Abstract: Financial risk and longevity risk are the main risks affecting pension income. This paper analyses gender differences related to how financial risk taking and survival expectations are correlated. We analyse data from the “Survey of Health, Ageing and Retirement in Europe” (SHARE) database and find a significant gender gap in self-assessed risk tolerance, consistently with previous literature. Moreover, we show that individuals with realistic survival expectations (i.e., survival expectations that are close to their actuarial counterparts) tend to take more financial risk. Because women show a significantly higher underestimation of their survival compared to men (-17% vs. -6% on average), the co-existence of no risk taking and longevity risk mis-perception is much stronger among women than men, what we call the leveraged gender gap, with important economic implications in relation to post-retirement income.
    Keywords: gender pension gap, financial risk tolerance, longevity risk, demographic literacy
    JEL: D15 H31
    Date: 2023–02
  3. By: Stephen Lee
    Abstract: A safe haven is an asset that is unrelated or negatively related to other assets in highly uncertain or turmoil markets. Therefore, a safe haven asset has the ability to mitigate risk and increase returns in extreme market conditions. A hedge is an asset that is negative related to other assets, on average, but does not have safe haven features during periods of market stress. While, a diversifier is an asset that has an imperfect positive correlation with other assets, on average, and like a hedge does not offer safe haven features.While, private real estate provides diversification benefits to stocks it may also be a hedge or safe haven asset as it is a hedge against inflation and the majority of real estate returns comes from rent payable in all market cycles. Yet as far as the author is aware, no study has examined whether private real estate is a safe haven or hedger in the US. Using monthly transaction based real estate data and both OLS and quantile regression we find that private real estate is both a “weak hedge” and a “weak a safe haven” asset. In other words, private real estate is more than a diversifier.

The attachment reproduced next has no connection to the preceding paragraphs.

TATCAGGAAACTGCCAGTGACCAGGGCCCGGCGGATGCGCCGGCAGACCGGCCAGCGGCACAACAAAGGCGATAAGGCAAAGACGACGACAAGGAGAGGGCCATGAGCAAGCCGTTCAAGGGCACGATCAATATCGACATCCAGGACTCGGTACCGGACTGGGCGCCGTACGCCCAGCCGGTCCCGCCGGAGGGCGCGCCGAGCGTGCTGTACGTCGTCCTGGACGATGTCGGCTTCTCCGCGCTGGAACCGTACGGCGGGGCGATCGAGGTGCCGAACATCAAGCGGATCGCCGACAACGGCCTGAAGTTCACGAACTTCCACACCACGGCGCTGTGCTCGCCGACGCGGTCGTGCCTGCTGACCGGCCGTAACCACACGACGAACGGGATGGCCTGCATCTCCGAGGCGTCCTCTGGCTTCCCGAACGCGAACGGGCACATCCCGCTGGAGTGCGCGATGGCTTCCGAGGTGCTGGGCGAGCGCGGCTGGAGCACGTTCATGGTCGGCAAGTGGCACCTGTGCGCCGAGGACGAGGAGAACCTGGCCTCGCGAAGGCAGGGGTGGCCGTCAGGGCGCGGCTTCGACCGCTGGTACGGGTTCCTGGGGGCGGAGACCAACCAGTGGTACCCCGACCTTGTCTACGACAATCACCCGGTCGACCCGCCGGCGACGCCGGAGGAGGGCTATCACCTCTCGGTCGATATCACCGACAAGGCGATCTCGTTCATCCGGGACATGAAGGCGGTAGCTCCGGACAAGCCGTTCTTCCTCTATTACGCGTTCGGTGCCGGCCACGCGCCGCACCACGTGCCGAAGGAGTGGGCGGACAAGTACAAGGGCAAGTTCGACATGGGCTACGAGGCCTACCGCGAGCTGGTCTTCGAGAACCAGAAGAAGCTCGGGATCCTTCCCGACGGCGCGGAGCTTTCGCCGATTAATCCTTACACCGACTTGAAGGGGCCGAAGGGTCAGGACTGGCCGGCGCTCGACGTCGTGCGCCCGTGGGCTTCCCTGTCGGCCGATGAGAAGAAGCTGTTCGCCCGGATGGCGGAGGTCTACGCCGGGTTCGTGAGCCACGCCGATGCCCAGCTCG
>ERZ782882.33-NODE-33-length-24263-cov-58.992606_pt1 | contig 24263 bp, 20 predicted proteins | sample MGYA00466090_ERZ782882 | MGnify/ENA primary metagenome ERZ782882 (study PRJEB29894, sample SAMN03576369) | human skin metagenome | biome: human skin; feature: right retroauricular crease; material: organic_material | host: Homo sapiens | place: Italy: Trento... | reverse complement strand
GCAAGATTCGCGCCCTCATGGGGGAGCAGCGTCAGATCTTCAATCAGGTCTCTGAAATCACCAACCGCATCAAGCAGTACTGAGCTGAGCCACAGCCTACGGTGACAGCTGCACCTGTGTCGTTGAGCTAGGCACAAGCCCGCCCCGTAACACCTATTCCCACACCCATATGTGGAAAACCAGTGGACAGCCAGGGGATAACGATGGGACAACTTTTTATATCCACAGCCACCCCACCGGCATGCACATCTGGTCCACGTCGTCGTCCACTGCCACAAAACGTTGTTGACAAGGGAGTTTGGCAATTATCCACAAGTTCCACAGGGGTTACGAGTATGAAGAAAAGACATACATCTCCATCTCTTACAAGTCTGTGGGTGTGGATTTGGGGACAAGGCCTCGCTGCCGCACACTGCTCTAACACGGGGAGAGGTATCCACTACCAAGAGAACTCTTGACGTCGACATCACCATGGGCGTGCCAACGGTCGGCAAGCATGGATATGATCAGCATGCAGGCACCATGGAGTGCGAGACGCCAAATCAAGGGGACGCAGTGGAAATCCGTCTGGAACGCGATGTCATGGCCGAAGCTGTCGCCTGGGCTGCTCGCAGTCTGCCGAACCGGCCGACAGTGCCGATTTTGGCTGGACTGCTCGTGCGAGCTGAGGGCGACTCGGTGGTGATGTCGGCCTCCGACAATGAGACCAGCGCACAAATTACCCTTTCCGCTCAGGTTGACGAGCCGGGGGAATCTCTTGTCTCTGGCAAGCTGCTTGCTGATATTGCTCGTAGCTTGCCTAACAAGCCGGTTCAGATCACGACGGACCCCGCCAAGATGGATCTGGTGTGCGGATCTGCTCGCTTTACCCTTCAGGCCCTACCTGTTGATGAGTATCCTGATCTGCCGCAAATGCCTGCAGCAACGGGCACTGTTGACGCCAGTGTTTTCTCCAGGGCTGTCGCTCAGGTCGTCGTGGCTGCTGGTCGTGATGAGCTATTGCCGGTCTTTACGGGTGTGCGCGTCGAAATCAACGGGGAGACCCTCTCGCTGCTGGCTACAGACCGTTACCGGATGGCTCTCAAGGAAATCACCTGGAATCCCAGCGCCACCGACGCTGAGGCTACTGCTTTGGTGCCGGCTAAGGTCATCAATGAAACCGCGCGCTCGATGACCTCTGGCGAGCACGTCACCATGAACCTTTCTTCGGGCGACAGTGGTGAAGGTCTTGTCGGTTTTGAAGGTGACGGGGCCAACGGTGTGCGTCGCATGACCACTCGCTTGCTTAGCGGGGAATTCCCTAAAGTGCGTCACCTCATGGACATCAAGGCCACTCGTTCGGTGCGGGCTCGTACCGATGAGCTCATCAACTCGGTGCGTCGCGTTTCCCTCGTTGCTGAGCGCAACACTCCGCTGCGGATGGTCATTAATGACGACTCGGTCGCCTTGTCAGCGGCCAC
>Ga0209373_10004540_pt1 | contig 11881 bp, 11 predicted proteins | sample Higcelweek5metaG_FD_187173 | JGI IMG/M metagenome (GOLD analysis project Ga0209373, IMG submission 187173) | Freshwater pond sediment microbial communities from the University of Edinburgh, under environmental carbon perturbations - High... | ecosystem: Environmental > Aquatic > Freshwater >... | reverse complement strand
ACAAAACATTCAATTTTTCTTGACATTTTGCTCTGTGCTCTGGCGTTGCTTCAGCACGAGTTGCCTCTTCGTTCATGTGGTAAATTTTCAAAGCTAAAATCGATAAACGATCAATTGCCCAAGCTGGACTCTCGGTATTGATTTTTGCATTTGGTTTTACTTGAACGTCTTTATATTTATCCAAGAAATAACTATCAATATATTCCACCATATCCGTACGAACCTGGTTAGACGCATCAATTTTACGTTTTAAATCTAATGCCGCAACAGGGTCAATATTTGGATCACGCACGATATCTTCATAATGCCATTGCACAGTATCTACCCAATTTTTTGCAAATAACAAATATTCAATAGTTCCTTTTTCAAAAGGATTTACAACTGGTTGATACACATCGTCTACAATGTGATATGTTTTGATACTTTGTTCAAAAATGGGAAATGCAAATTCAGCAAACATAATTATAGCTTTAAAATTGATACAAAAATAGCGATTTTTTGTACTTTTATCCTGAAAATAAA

Keywords: Hedger or Safe Haven; Monthly Transaction Data; Private real estate; Quantile Regression
    JEL: R3
    Date: 2022–01–01
  4. By: Martin Hoesli (University of Geneva - Geneva School of Economics and Management (GSEM); Swiss Finance Institute; University of Aberdeen - Business School); Louis Johner (University of Geneva - Geneva School of Economics and Management); Jon Lekander (Aberdeen Property Investors Nordic Region)
    Abstract: Pension funds aim to hold assets that match their future liabilities. For this purpose, there is a growing interest in multi-family properties as their returns should be positively related to wage growth and hence pension liabilities. Using data for Sweden over 145 years, we investigate the role that multi-family properties play in the context of a mixed-asset portfolio that aims to track wage growth. The benefits from holding multi-family properties are the greatest for low-risk allocation approaches. For more risky strategies, the role of real estate is also positive but more muted, and it varies greatly over time. Holding real estate was most beneficial during the first two decades of the 21st century. Multi-family properties are found to be the only asset class to be positively related to wage growth. We show that the net operating income acts as the transmission channel between wages and property returns.